Thank you for sharing this and especially for the warning (and as a side benefit since it’s on the blog, a rebuke) about the reaction from many Christians. The problem is even greater though: Many pastors and elders believe this. I have seen it and have had to deal with it first hand on my blog when I shared about Christians and Severe Depression. Based on a friend’s response, Piper, NANC, and others, believe that depression is at least a spiritual problem, possibly a spiritual AND physical problem. The issue I have with that is that women can experience depression due to thyroid problems, hormonal problems, and simple neuro-transmitter problems. Not only myself, but many other women have told me that as soon as they got on thyroid medication (or in my case, Kavinace a natural supplement), the depression stopped. Abruptly. That tells me that it was a physical problem alone that needed to be addressed. It started manifesting in the spiritual walk when the women struggled for so long, trying “every other spiritual and commonsense remedy but was simply not getting better.” They didn’t approach their elders or pastor because of the stance that it was spiritual and the extreme hesitancy towards suggesting medication could solve something. It breaks my heart. I hear it so often now, in response to my blog post.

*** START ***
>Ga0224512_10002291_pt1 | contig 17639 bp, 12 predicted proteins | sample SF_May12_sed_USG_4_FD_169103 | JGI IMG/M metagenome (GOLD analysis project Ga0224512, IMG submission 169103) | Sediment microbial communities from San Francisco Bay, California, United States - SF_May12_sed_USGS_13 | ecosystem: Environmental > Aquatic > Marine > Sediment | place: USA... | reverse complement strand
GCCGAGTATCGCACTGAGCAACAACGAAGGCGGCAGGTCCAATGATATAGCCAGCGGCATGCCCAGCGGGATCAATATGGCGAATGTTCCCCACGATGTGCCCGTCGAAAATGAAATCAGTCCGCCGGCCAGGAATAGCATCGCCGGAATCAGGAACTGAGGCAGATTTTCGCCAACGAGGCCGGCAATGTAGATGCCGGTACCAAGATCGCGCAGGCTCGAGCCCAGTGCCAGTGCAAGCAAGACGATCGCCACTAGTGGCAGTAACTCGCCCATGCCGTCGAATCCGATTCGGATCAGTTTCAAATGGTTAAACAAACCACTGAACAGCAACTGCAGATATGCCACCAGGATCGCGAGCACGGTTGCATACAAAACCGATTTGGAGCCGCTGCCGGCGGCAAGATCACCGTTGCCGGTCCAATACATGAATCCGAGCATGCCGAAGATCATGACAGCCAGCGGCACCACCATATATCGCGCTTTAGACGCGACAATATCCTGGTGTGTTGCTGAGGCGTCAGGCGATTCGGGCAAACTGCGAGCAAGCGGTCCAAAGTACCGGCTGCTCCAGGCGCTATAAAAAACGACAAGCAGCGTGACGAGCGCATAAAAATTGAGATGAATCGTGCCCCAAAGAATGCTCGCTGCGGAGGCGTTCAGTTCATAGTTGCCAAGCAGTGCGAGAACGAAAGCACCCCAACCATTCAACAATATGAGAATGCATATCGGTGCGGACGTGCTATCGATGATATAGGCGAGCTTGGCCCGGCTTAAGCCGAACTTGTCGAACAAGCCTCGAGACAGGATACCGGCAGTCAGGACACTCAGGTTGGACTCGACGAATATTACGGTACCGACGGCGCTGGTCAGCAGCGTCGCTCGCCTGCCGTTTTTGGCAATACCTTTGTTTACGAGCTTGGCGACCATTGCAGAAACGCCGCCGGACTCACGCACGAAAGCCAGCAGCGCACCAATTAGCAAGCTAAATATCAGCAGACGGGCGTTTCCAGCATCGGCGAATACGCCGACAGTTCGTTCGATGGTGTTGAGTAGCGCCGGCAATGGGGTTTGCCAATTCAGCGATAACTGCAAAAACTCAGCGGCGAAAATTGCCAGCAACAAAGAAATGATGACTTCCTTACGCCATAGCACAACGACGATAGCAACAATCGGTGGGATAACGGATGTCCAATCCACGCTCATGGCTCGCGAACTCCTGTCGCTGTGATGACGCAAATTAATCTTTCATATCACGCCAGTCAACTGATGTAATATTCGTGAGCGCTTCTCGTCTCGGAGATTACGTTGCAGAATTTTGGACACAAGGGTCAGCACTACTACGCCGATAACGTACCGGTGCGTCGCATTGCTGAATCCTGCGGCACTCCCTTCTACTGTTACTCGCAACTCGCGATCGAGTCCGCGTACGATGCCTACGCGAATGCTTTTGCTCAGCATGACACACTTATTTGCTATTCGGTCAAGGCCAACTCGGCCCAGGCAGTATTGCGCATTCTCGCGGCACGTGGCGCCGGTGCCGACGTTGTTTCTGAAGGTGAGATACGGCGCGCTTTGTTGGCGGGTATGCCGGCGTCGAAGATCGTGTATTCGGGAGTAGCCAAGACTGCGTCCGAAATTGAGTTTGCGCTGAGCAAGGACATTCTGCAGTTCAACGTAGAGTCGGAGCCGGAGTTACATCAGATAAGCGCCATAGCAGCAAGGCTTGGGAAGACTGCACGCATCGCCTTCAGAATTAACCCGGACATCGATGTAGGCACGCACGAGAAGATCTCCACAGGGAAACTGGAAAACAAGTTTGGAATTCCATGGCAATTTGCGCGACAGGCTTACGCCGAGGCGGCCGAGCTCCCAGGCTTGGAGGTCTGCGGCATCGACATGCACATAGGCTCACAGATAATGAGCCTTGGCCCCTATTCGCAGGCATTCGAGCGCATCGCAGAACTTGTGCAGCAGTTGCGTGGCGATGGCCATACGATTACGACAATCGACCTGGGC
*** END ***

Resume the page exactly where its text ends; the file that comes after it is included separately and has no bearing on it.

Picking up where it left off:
To say to tell your pastor is something many won’t do because their pastor is one of the ones who won’t understand.

  • Lou G.

    Thank you for writing this. I really appreciated your approach to the topic. I have struggled quite a bit with depression at certain times and have always avoided going to the doctor for a prescription for medication primarily because I have a physical and chemical reaction to certain drugs (like alcohol and others) that other people do not. So out of fear of dependency I have fought hard to not have to use them. That said, I think that if someone with depression is like me and has had reaction issues to other drugs in the past, they need to be 100% honest with their doctor about that. Unless it has been previously documented in their medical history, there is no way for the doctor to know that the patient’s response my not be typical.
    Drug misuse can cause death and many serious consequences, so even though I don’t think we should be afraid to see the doctor for help through medication, we have to be forthright about our own weaknesses (whether physical or spiritual) in this regard.